Different-sized Cs

The British Conservative Party supported the war on Iraq – but a lot of British conservatives didn’t. The Stop The War march in February was one of the most socially inclusive demonstrations ever (it featured 2% of the population – more importantly, it wasn’t just made up of students, pullovered leftists and Muslims).

More statistically, only 57% of Tory voters polled in July said they thought the war was justified – well behind Labour voters. And meanwhile, the Daily Mail is backing its normal arch-nemesis the BBC in its coverage of the almost endless Hutton Inquiry. The Mail, for all its vices, knows its readers and doesn’t take lines they don’t like – so it’s hard to characterise this as just a Mail vs NewLab scrap.

What’s going on here then? It looks like a clash of two traditions that often overlap, and therefore often get confused. Effectively, it’s a clash between the Tories and the conservatives who generally vote for them.

Broadly, the Tories are the party of aristocracy and empire; their chief change in recognition of the collapse of the traditional British class system has been to substitute accent, education and money for breeding. While this has almost certainly improved the average top Tory’s IQ, it has done little to change the party’s attitudes.

Tory voters, however, tend to be Middle England’s middle classes: the conservatives. At times (Thatcher’s landslides) some DEs also vote Tory because they think anything else would make them noticeably wore off. At times (1997-2002), some conservatives vote Lib Dem or Labour because they think the party has lost its way.

Despite the difference between the groups, people tend to view conservatives as Conservatives and vice versa – and Iraq is an excellent example of why this isn’t right.

Tories like empire. They’re disappointed we had to give up the last one. And it’s not all in a bad way… they like the way that the empire spread education, railways and cricket across the world. So do I, come to that. Small-c conservatives, however, don’t like being killed or impoverished to pay for killing. If the alternative to these is the risk of being killed, they see the point – so WWII was fair enough. But if the alternative is the certainty of some non-English people in Iraq being killed, they don’t. Education, railways and cricket are all very well, but we shouldn’t spend money or lives in order to bring them to foreigners.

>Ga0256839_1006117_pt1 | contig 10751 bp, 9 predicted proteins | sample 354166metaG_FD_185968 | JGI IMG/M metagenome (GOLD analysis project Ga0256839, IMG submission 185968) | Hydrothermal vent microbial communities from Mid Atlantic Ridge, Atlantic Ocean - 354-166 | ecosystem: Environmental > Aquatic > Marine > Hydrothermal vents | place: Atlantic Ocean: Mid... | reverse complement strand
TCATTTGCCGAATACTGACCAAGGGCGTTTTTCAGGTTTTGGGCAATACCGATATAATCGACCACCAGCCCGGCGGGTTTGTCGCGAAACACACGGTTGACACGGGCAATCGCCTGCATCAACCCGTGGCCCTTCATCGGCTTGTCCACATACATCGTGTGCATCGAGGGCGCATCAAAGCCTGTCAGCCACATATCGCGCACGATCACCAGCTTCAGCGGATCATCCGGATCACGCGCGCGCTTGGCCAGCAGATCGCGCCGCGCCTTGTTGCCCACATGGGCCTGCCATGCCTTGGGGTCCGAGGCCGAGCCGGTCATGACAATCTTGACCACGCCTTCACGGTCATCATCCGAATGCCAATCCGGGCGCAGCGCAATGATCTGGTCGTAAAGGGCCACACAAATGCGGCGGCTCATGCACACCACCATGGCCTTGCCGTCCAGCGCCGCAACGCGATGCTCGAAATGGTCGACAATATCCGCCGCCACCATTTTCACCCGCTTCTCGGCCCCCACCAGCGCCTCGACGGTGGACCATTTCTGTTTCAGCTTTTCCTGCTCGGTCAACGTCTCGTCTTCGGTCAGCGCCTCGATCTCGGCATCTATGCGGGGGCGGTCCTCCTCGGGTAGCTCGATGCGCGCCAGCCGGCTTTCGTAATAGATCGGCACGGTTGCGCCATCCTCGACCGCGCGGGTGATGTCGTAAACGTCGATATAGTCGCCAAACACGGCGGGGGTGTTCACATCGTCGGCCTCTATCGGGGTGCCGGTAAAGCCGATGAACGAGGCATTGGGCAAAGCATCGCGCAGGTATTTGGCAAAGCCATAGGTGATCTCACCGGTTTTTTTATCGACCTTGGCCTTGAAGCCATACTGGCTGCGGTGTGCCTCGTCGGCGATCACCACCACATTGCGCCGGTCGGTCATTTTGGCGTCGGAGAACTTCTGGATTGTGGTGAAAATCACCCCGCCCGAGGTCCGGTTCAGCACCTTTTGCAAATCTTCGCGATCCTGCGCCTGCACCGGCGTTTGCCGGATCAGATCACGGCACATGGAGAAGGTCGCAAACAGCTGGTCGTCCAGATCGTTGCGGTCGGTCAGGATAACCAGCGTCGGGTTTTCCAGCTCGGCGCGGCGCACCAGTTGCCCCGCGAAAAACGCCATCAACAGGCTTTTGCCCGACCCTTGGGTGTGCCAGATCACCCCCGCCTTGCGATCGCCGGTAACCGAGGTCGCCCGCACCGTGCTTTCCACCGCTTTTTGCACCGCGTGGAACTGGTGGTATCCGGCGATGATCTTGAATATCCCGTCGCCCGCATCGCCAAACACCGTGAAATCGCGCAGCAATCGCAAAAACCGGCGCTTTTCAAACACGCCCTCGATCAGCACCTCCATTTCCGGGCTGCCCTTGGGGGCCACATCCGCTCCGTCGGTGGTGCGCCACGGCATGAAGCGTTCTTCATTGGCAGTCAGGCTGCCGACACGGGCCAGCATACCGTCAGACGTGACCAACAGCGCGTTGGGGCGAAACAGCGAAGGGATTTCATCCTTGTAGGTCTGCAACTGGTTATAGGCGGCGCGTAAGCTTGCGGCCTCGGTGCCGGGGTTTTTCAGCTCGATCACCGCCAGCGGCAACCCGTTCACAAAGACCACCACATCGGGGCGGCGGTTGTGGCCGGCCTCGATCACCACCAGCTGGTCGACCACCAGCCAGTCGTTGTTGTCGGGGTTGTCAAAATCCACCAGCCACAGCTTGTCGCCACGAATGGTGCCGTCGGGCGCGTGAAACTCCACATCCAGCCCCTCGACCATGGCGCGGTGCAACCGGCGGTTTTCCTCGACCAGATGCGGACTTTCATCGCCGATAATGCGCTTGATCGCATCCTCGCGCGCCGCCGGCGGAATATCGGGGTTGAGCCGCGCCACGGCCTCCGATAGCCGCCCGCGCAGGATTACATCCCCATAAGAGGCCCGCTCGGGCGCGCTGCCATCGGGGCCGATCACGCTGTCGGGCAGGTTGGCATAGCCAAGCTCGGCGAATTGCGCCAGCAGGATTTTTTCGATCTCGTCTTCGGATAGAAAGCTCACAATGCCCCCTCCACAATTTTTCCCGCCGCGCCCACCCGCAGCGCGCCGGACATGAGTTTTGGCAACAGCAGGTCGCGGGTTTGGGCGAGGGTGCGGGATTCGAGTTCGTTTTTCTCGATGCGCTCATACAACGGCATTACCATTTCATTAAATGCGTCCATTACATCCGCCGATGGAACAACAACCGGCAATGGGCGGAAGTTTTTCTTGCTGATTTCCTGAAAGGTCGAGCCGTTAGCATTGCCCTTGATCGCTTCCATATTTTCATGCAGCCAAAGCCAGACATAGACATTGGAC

Hence the rise in Lib Dem support: not only is the conservatives’ traditional party supporting the war, so is the New Labour party that they deserted it for (especially since people who identify as “conservative” view the Lib Dems as to the right of Labour – but that’s another story).

As a liberal, I believe the Tories are right and the conservatives are wrong. We do have a moral obligation to bring education, railways and cricket to the world’s oppressed people, or die in the attempt. We’ve got a responsibility to help other people, irrespective of their or our nationality. This is a fairly standard liberal view; I entirely understand that conservatives disagree. Maybe one day they’ll get over the class bloc thing and start voting for conservatives instead of Conservatives…

Final thought: the left’s attitude to the war is almost the same. Tony Blair, David Aaronovitch, and the large numbers of other nominal leftists who supported the Iraq war are being Tories here; the leftists who didn’t are being conservatives -“not in my name” means “I don’t want to get bloody hands even if it saves Iraqis from much worse horribleness”. And the Lib Dems, although arguably being more democratic, are taking a less liberal position than either of their mainstream rivals.

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